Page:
Where, oh where are all the grounded 787 Dreamliners?
After onboard fires forced the FAA to ground the cutting-edge planes, there are now 50 Dreamliners sitting in 17 airports around the world awaiting the green light to fly again.
There's been no shortage of publicity and investigation surrounding the grounding of the world's 787 Dreamliner fleet afteraboard the Boeing airplanes. But there's one question that has gone unanswered: Where are all those Dreamliners?
Thanks to our friends at Airchive.com, we now know where all those planes are sitting as regulators, Boeing, and its battery suppliers work to once again get aboard the much-hyped aircraft.
According to Airchive.com, there are currently eight carriers flying Dreamliners -- if you can call having a bunch of planes parked on tarmacs at airports all over the world "flying." The eight are Air India, All Nippon Airways, Ethiopian Airlines, Japan Airlines, LAN Airlines, LOT Polish Airlines, Qatar Airways, and United Airlines. Between them, they have 50 Dreamliners, which, of course, are in addition to 787s that Boeing has completed, but which it has yet to deliver.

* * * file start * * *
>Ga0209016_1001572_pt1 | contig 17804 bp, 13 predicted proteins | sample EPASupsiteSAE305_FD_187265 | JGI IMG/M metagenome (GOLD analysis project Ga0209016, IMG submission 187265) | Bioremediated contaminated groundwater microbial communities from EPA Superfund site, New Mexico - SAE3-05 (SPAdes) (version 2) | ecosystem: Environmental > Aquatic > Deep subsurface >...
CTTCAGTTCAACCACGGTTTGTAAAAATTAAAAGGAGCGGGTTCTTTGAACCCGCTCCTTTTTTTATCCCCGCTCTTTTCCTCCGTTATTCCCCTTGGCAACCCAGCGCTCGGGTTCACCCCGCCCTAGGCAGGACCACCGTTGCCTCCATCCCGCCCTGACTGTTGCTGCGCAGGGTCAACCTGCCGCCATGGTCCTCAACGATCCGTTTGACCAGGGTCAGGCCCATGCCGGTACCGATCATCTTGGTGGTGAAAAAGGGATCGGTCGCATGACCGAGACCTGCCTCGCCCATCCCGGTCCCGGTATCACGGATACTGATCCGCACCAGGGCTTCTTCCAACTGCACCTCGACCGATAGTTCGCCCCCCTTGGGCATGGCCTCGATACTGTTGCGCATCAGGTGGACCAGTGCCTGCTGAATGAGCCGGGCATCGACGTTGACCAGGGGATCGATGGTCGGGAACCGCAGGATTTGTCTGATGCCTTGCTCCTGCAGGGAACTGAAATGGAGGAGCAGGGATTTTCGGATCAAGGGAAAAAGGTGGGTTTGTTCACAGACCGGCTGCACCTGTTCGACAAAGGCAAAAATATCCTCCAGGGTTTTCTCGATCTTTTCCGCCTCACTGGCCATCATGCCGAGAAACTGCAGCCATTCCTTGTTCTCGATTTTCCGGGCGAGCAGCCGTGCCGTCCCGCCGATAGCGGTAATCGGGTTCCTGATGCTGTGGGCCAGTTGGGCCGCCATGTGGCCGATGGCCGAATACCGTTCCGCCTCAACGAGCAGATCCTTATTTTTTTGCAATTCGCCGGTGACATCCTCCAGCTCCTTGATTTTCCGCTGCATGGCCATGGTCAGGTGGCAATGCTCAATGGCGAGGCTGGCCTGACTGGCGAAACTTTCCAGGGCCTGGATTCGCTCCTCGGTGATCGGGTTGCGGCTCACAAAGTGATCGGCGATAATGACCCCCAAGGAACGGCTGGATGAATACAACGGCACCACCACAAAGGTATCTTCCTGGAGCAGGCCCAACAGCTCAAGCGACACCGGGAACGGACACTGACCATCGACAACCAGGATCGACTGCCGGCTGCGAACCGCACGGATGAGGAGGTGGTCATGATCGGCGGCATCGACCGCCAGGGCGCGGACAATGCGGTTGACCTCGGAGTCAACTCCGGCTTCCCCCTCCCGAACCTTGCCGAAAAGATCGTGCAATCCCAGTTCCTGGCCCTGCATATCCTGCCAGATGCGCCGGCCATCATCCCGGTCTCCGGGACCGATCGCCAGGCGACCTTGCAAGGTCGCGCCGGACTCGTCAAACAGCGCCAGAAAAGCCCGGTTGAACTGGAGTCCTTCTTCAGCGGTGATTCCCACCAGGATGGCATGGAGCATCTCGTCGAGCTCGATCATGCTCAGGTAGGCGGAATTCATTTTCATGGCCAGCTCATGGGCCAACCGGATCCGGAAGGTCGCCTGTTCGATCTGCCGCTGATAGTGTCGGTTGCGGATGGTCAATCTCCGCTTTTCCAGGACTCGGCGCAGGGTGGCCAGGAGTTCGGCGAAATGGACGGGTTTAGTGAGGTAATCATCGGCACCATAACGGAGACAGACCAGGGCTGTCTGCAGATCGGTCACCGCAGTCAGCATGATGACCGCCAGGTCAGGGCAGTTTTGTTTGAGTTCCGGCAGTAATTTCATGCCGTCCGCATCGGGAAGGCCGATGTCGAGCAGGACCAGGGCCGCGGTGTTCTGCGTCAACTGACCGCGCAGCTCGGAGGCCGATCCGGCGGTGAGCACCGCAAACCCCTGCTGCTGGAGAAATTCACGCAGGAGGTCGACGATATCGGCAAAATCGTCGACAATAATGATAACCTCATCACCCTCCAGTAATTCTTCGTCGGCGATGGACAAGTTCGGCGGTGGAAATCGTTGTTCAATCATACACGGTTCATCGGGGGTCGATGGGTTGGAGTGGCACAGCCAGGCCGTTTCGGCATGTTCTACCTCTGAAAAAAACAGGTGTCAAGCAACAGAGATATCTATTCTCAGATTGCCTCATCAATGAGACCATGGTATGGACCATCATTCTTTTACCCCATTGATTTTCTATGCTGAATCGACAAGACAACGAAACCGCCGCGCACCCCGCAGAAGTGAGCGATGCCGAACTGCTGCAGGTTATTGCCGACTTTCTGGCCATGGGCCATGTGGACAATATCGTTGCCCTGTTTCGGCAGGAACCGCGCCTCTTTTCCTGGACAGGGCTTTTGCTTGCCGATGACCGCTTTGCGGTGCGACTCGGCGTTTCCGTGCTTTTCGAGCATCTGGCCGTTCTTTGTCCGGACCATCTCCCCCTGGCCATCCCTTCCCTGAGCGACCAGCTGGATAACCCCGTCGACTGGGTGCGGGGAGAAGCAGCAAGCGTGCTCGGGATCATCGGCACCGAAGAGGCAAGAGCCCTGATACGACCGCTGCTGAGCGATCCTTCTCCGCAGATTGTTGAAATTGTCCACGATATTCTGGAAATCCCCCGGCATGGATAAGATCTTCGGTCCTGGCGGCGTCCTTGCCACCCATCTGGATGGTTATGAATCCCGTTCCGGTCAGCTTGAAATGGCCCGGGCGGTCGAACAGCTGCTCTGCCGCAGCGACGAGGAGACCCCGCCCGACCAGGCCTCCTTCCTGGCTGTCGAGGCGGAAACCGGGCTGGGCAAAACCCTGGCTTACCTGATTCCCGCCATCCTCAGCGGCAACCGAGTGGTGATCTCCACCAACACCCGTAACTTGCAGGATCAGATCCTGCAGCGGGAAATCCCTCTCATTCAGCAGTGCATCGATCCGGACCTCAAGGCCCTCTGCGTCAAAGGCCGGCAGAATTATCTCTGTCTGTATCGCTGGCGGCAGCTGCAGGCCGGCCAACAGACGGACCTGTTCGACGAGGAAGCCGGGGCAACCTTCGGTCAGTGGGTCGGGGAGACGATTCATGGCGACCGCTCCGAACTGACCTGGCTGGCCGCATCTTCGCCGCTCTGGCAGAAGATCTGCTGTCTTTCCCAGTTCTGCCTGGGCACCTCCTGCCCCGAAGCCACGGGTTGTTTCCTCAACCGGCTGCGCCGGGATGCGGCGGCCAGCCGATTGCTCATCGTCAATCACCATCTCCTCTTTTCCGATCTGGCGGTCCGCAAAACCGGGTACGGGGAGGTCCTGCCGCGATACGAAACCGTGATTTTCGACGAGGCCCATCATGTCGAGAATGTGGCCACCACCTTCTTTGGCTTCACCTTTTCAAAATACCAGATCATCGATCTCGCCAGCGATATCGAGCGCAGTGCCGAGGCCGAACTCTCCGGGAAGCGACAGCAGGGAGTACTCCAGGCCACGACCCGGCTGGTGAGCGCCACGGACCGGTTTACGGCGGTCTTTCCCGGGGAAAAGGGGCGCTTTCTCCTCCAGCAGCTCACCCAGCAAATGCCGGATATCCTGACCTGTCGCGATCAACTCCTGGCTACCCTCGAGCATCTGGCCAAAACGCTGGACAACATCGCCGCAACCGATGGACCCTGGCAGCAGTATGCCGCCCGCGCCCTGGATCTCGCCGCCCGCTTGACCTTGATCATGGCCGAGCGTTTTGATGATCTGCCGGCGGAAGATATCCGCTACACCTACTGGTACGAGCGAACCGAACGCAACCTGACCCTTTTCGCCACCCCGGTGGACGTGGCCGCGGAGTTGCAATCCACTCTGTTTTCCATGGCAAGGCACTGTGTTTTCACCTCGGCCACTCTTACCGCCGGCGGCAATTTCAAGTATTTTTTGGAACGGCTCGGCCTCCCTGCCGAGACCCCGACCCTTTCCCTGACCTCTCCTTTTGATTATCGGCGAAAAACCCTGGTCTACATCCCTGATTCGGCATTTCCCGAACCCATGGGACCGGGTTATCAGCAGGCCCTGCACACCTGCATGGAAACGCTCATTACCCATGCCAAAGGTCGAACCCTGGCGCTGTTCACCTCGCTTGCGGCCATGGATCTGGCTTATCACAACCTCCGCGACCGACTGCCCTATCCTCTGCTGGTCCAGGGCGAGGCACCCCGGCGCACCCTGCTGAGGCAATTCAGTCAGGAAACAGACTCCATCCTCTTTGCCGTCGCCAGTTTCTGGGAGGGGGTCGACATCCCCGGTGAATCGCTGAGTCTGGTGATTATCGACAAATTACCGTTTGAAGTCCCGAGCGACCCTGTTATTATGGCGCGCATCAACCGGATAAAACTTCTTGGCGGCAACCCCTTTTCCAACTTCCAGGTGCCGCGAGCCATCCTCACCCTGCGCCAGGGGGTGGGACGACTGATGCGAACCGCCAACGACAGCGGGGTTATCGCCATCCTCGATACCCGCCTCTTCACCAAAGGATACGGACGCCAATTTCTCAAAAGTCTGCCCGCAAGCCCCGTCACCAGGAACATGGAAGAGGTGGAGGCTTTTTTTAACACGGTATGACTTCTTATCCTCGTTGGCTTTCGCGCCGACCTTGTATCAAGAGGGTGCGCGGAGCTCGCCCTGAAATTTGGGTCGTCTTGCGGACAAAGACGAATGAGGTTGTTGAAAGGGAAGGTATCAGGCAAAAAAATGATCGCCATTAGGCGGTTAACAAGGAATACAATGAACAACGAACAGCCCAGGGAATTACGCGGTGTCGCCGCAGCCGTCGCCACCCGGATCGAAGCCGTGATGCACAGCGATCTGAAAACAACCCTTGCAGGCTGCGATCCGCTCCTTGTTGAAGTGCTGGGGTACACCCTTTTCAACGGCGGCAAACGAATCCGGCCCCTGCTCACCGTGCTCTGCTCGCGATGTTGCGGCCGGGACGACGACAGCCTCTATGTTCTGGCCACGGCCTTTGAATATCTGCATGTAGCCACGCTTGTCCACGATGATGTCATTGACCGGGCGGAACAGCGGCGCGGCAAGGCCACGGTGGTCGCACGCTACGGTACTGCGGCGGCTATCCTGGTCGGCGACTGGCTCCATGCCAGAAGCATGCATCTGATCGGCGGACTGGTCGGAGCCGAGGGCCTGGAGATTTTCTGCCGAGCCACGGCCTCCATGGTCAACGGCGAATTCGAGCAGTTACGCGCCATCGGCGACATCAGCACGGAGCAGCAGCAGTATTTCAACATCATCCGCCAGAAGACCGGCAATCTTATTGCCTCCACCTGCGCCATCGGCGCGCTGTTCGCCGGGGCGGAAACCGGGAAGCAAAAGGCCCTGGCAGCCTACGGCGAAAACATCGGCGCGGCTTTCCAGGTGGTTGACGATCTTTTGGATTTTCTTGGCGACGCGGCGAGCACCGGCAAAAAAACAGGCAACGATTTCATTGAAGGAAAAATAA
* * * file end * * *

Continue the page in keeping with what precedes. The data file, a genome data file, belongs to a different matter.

Airchive.com looked into the location of each of those 50 planes, and determined that they are currently parked at 17 airports across five continents. Twelve Dreamliners are at Tokyo's Haneda Airport, while seven others are at Tokyo's Narita. Five are in Mumbai, India, four are in both Houston and Addis Ababa, Ethiopia, three are in Santiago, Chile, and two are at Japan's Takamatsu Airport. The remaining grounded Dreamliner fleet consists of single planes waiting in Bangalore, India; Frankfurt, Germany; Japan's Matsuyama and Kumamoto Airports; Boston; Chicago; Los Angeles; London Heathrow; Warsaw, Poland; and Doha, Qatar.
In addition, Boeing has a number of 787s sitting at its Boeing Field and Paine Field facilities in Seattle and Everett, Wash., respectively.
For now, the carriers have no choice but to keep their Dreamliners parked at these 17 airports and wait for the Federal Aviation Administration and other government agencies to give the thumbs-up to start flying the planes again. No one knows, however, how long that will take.